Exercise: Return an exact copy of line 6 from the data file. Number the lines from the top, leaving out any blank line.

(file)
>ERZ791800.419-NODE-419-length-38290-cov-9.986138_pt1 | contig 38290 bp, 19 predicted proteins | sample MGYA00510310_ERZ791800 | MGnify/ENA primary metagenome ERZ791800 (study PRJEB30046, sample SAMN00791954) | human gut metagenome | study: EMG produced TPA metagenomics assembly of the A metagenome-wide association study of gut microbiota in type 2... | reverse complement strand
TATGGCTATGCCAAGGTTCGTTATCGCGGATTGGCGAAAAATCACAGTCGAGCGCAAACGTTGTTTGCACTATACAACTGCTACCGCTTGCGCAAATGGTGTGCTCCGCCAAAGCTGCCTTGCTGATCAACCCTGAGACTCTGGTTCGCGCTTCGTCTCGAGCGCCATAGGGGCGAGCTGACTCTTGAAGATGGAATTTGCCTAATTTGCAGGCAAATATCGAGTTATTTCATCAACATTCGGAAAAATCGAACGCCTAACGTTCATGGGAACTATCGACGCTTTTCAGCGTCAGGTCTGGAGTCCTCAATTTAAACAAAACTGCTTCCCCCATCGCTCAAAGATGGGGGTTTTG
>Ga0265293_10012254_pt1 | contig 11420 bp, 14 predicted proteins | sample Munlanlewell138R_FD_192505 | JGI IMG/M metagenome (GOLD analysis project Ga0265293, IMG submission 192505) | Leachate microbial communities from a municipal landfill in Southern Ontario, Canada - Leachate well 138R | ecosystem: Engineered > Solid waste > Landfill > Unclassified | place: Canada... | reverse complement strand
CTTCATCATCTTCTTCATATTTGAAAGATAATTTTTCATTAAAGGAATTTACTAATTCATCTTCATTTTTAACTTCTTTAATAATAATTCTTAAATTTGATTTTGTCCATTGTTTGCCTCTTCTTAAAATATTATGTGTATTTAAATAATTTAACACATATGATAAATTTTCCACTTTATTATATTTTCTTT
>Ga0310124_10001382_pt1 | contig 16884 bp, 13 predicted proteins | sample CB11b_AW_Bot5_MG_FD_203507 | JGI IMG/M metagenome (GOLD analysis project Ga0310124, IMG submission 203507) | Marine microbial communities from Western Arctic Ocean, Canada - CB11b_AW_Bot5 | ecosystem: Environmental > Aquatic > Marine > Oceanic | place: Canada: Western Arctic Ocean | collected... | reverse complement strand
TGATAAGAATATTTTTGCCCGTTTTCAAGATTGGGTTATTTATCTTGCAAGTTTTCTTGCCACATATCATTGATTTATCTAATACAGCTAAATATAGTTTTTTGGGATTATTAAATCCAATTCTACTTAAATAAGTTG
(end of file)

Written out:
TGATAAGAATATTTTTGCCCGTTTTCAAGATTGGGTTATTTATCTTGCAAGTTTTCTTGCCACATATCATTGATTTATCTAATACAGCTAAATATAGTTTTTTGGGATTATTAAATCCAATTCTACTTAAATAAGTTG